Turning pages of the Earth's history is very fascinating. It becomes more interesting when it comes to our ancestors-the hunter, gatherer communities of stone ages. How they lived, how they coped up with the natural hazards can only be conjectured by their remains found in the form of stone implements and the like. Sometimes the records are more continuous and we strike a rich haul of Paleolithic to Neolithic communities in one locality. What intrigues is that in the same valley we get an evidence of Paleolithic man in one part and Neolithic man in the other. One wonders why this shift from one area to another in the same valley!
Belan River, a tributary of Ganges system on the southern margin of the Ganga plains draining territories of Madhya Pradesh and Uttar Pradesh is famous for archeological sites. The archeological finds from the Belan valley have revealed many interesting facts like how the earlier, hunter and gatherer man became a cultivator. Belan River valley has the credit of being the first archeological site with evidence of first cultivation of rice. In addition there are several evidences of existence of Upper Paleolithic to Neolithic cultures in the area. It appears that the area was colonized by the ancestors and they no only tilled the fields but also domesticated animals for their use. Such sites fascinate the geologists-like forensic scientists they gather clues about the intensity of monsoons, types of rivers and their habits of shifting courses etc.
The archeological sites of Belan valley show evidences of climatic instability after the Last Glacial Maximum (LGM) that is around 18,000 years ago. When everything is frozen under the ice, there is hardly any water in the rivers. Howling winds carry lots of dust in their wake as there is no moisture to hold the dust. Thus wind-born sediments get deposited in the valleys. Once the temperatures rise and the ice begins to melt river-born sediments keep piling. Belan valley has the interaction of wind born and river born sediments say M.R. Gibling of Dalhousie University, Nova Scotia, Canada, Rajiv Sinha and N.G. Roy of IIT, Kanpur, S.K. Tandon of University of Delhi and M. Jain of Ris' National Laboratory, Radiation Research Department, Roskilde, Denmark in Quaternary Science Reviews, 27 (2008).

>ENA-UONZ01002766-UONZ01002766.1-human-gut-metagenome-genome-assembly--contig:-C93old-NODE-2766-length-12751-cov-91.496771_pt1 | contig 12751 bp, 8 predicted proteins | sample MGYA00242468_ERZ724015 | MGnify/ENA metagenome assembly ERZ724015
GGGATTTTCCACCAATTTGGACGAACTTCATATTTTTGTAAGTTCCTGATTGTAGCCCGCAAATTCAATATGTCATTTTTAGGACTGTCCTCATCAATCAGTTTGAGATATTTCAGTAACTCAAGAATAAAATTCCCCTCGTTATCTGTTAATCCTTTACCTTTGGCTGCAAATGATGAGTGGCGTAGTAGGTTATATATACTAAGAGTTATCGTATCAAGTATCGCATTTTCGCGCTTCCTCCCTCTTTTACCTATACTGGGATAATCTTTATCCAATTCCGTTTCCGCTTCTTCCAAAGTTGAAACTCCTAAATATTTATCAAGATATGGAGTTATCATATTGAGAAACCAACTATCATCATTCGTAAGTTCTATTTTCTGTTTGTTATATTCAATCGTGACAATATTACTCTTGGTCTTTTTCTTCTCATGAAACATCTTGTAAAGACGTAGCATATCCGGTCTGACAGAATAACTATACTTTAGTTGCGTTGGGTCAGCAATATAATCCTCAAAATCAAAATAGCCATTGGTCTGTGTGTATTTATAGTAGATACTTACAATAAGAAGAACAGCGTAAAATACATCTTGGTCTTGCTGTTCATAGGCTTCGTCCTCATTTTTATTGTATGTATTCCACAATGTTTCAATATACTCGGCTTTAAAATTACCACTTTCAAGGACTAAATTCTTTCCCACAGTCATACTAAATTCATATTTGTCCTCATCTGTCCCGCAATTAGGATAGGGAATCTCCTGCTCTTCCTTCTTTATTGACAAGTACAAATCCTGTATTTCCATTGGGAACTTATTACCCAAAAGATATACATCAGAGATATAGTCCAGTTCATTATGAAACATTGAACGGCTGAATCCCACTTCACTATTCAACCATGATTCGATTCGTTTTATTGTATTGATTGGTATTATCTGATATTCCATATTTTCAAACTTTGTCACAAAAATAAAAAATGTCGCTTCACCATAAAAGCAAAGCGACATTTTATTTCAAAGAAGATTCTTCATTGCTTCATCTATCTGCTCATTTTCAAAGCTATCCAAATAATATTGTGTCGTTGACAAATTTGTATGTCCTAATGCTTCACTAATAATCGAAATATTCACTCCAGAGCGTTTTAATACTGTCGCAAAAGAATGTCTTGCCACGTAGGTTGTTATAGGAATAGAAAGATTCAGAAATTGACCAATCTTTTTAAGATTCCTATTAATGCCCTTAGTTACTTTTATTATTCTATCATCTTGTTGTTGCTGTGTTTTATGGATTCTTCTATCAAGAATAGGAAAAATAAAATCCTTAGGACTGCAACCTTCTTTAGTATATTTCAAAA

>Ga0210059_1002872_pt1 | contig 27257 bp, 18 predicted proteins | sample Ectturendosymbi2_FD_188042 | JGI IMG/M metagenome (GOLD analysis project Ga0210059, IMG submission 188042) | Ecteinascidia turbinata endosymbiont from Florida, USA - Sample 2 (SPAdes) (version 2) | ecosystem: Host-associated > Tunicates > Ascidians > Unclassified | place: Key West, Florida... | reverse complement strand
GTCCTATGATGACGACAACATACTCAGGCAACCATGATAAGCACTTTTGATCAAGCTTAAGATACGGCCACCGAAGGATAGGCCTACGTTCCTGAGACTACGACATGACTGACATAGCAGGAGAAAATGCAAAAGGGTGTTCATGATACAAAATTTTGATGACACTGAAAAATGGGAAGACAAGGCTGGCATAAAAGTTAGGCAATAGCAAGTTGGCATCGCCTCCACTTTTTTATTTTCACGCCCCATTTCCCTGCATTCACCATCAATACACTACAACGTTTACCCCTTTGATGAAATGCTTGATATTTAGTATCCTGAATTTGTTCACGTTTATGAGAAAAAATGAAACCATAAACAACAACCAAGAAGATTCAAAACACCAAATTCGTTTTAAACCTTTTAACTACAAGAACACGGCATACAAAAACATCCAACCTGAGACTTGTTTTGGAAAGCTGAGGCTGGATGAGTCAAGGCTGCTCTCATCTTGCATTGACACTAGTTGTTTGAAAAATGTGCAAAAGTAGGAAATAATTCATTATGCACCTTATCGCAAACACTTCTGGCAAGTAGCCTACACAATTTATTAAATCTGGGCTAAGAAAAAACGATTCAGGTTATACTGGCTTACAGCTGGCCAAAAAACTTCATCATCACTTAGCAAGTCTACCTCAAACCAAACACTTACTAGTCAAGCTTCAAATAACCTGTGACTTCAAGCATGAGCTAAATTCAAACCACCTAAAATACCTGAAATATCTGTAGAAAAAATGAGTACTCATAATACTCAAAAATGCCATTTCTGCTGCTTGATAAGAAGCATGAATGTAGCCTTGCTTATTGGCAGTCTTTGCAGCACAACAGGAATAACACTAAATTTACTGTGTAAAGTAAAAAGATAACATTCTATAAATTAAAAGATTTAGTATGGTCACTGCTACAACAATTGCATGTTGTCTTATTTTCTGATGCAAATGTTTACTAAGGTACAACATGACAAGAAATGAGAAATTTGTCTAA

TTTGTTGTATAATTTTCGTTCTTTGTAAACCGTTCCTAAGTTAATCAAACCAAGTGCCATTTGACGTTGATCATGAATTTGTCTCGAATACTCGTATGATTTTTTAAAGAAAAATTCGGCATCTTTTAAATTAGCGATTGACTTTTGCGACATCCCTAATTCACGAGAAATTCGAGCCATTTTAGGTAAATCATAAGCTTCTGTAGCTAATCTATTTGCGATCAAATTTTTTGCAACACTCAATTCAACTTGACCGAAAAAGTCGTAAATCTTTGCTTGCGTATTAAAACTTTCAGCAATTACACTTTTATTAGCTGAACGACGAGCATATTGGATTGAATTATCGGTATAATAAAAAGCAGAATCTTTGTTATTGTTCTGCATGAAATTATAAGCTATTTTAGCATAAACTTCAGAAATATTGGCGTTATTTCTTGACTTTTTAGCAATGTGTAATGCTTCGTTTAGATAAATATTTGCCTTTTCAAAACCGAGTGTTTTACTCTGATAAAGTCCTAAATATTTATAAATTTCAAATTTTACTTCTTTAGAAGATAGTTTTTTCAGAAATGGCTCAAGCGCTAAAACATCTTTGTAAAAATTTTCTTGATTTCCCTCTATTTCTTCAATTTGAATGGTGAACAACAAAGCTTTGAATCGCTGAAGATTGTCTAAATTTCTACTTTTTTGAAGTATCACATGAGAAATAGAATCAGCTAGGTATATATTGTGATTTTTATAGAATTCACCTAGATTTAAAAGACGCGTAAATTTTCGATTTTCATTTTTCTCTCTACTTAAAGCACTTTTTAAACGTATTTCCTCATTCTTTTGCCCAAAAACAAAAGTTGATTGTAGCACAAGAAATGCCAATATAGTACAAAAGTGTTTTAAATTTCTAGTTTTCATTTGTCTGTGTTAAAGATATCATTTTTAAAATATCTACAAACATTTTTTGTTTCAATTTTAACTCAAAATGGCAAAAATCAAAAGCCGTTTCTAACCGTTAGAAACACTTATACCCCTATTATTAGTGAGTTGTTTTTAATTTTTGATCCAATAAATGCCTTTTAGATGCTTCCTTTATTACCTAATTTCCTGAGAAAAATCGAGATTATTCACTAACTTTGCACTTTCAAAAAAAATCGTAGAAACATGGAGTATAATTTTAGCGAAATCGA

We have been reading about great civilizations from childhood. Most of us carry an impression that such civilizations thrived along the major river valleys. It is not so. On the contrary, they are found in the higher reaches of the river systems. May be our intelligent ancestors knew the pulse of the rivers better and avoided flood prone areas! That could be one reason that the first rice growing habitation developed on the southern fringe of Ganga plains under the shadow of scarps of Vindhya mountain ranges in the Belan valley. It is an interesting coincidence that the earliest agricultural community of Indian subcontinent came up on the banks of the Bolan, a similar sounding river on the Baluchistan rim of the Indus valley.
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Mountains of the Vindhya group, the old guards with rocks 2500 to 542 million years old have been carved by the Belan river to form a low relief valley about 80 km southeast of Allahabad. Running parallel to the plateau topped Kaimur Hills; the river joins the Tons River south of Allahabad. It is a rocky terrain and the river has been able to deposit a 22 meter thick alluvium resting on the bedrock on both banks. Average, present day rainfall is 800 to 1000 mm, which increases to 1000 to 1400 mm on the Kaimur hills. It is the southwest Indian Monsoon that caters to the rainfall in the area. The river valley is carved in such a manner that on the north there is a gently undulating bed rock plateau and on the south, there is the Kaimur scarp with an elevation of 473 m.